How to Stop Cats from Eating Litter and Why

cat eating litter

For a number of reasons, cats may ingest litter and other unwanted stuff. Pica, or eating things other than food, is the term used to describe this activity.

Pica can have a number of reasons, including a mother leaving her kittens, which might show up as nursing behavior. All kinds of things, including plastic, cloth, string, paper, dirt, and even litter, might be the focus of cats who have pica.

Some forms of pica may be relatively harmless or annoying—such as licking plastic bags—but eating non-food substances can cause intestinal blockages. Also, it can be a sign of an illness.

Why Do Cats Eat Litter?

It can be a health or behavior problem if your cat or kitten is eating the litter. Bring your cat to the doctor straight away if you think there may be a health problem, especially if the behavior just started.

Some kittens may eat litter purely out of curiosity and will grow out of the behavior with close monitoring.

Anemia

Eating litter might be a symptom that your cat is ill; anemia is one illness where this indicator may be present in an afflicted cat. Lack of hemoglobin and red blood cells results in anemia. Owners of cats should look for pale, white, or blue gums. A lack of iron, trace minerals, vitamins, or vital fatty acids can cause anemia.

Additionally, if your cat is anemic, the anemia may be a symptom of parasites, renal illness, bone marrow disease, or the feline virus (FeLV), in addition to other conditions.

Following a routine examination, your veterinarian will likely advise blood tests, including a complete blood count (CBC) and urine. These tests will identify any underlying disorders and determine whether the cat is anemic.

Nutritional Deficiencies

If your cat isn't receiving enough nourishment from its food, it can start eating litter. This can happen if your cat is not consuming a food that is appropriately balanced, but it can also happen if your cat's digestive system is not correctly absorbing nutrients. If a nutritional deficit is suspected, a veterinarian or a veterinary nutritionist can advise you on the best course of action.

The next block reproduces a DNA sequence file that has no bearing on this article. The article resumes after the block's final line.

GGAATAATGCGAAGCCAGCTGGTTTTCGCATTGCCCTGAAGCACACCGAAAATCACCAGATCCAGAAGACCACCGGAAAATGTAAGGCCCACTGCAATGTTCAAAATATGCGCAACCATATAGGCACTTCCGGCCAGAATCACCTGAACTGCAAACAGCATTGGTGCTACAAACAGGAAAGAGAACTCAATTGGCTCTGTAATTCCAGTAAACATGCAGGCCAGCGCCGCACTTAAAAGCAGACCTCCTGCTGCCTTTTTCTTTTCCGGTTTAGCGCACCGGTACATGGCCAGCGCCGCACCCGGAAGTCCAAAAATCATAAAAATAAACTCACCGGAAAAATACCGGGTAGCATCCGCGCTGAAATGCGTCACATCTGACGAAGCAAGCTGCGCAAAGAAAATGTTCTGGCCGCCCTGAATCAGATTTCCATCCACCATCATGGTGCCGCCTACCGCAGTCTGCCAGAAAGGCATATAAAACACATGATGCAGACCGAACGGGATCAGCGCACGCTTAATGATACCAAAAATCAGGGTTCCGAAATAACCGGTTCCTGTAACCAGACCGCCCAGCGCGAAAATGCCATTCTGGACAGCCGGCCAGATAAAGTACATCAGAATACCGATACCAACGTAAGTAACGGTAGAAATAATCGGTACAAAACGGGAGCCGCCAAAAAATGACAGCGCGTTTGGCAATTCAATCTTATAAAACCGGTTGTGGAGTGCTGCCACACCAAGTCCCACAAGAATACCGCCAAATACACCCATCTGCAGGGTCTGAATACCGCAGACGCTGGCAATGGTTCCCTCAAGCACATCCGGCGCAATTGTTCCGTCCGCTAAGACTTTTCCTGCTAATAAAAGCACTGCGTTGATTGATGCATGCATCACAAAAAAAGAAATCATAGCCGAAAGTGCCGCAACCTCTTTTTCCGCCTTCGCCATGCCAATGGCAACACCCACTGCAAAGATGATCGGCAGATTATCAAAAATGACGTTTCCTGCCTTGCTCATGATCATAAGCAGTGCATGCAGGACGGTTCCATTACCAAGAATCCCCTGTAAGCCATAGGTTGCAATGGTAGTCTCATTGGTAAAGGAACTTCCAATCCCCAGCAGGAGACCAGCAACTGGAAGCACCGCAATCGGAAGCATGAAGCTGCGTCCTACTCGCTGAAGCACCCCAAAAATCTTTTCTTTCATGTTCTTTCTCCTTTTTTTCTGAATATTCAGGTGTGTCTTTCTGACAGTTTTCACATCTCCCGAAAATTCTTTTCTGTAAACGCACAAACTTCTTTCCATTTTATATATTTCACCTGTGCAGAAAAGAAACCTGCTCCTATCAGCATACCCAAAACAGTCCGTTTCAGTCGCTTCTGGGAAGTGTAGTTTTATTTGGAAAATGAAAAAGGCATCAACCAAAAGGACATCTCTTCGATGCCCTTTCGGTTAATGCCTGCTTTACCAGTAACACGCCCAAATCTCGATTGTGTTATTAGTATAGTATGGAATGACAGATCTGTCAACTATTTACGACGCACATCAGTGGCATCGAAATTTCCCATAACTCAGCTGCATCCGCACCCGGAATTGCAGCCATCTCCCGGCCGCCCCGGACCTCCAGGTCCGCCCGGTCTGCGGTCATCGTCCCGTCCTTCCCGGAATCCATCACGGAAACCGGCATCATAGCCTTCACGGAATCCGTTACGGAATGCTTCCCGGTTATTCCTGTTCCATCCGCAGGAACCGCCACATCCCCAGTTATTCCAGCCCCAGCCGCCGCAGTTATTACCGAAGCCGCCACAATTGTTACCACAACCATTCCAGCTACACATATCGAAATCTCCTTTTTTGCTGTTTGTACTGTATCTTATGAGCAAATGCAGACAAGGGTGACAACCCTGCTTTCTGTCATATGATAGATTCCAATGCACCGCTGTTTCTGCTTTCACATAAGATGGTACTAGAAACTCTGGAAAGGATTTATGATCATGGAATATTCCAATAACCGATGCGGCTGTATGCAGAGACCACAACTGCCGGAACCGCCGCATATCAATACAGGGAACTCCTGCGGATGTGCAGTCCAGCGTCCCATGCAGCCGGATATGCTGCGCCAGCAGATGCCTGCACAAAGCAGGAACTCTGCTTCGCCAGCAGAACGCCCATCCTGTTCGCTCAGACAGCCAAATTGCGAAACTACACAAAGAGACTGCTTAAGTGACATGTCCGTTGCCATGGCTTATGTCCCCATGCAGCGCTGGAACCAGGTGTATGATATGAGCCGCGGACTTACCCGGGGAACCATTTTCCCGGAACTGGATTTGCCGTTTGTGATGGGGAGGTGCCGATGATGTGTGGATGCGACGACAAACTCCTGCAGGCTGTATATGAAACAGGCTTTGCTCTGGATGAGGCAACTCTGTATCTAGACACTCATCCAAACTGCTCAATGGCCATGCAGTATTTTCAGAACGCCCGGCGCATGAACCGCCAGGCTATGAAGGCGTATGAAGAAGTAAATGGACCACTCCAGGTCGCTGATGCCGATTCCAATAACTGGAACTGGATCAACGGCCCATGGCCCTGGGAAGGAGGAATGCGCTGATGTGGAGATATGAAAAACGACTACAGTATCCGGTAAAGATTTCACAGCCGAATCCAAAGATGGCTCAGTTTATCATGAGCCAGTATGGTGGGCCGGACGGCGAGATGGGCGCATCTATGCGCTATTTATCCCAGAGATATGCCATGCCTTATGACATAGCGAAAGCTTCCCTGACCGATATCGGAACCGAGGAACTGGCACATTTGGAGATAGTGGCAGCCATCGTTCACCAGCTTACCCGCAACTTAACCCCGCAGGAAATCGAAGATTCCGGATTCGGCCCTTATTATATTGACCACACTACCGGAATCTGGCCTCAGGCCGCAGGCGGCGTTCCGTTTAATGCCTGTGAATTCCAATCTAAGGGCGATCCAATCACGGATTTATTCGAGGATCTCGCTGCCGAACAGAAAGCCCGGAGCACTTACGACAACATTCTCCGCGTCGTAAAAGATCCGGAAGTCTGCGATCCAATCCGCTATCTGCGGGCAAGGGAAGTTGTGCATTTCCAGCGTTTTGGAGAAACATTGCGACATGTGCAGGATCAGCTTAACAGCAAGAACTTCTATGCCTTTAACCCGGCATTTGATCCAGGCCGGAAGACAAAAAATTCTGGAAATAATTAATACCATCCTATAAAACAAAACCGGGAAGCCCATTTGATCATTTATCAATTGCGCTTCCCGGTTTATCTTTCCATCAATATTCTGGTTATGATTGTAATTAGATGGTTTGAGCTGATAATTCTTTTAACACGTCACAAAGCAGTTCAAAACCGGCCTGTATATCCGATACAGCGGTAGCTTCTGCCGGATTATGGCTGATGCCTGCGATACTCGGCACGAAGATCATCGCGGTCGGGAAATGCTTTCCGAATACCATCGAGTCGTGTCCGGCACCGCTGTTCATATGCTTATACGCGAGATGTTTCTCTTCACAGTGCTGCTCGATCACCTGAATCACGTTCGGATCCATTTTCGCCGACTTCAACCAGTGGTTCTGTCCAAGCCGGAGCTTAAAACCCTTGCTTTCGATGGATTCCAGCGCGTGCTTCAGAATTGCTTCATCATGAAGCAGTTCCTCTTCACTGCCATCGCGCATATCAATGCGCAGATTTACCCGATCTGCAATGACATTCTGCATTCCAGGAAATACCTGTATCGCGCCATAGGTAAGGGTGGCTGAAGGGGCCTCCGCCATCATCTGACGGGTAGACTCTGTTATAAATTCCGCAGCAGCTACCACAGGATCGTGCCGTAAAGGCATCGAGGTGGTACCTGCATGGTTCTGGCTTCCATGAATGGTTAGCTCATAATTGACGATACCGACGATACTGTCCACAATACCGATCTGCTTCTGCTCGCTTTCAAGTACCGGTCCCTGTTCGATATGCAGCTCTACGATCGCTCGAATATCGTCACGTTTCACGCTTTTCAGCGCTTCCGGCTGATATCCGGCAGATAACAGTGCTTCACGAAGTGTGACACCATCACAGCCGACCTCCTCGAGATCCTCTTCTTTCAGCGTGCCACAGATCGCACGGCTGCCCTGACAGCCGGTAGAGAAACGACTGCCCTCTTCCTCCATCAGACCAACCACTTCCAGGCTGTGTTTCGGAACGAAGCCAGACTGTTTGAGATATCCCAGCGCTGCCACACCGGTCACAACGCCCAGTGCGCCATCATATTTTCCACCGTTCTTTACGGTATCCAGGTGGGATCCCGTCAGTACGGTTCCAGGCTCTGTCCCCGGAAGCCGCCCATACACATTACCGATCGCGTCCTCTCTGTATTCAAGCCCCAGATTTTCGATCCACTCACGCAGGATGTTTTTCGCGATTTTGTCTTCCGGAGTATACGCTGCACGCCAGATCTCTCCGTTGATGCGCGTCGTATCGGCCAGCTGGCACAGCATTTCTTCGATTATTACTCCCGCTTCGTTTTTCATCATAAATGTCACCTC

Curious Kittens

It's advised to wait to use clumping litter on kittens until they are older since kittens could ingest litter out of curiosity. An intestinal obstruction might result from consuming clumping litter. Use a non-toxic litter, and keep an eye on usage. If you see that your kitten is consuming litter, take it out of the litter box, but only after it has used the toilet.

Adult cats may also snack on litter if the type of litter has been changed recently, for instance, to a wheat- or corn-based litter.

How to Stop Your Cat From Eating Litter

Once your cat has been given the all-clear, you may focus on getting him to stop eating the litter. Litter comes in a variety of forms, including clay, clumping (scented and unscented), maize, wheat, and paper-based litter. Try another if your cat is only eating one sort.

  • Your cat may be bored. If you see it eating litter, redirect the behavior with play. Toss a crinkle ball or toy mouse, or dangle a fishing pole toy and lure him away from the box.
  • Reevaluate your cat's diet. Upgrade the food you're feeding, especially if it's a supermarket-grade dry food. Many high-quality food options are more nutritionally complete.
  • Enhance your cat's natural prey behavior. In addition to ramping up playtime, look into food puzzle toys, which encourage natural foraging behavior. There are many ways to make your own using common household items, as well as different models available in pet stores. Puzzle toys are fun ways for your cat to work to get its food, thus distracting it from undesirable behavior.
  • Try offering a pot of cat grass. Again, this is a distraction from the litter and gives your cat something else to chew on. And don't forget that happy cat standby—. You can grow your own and offer it fresh, sprinkle it on scratchers, or buy catnip-filled toys.

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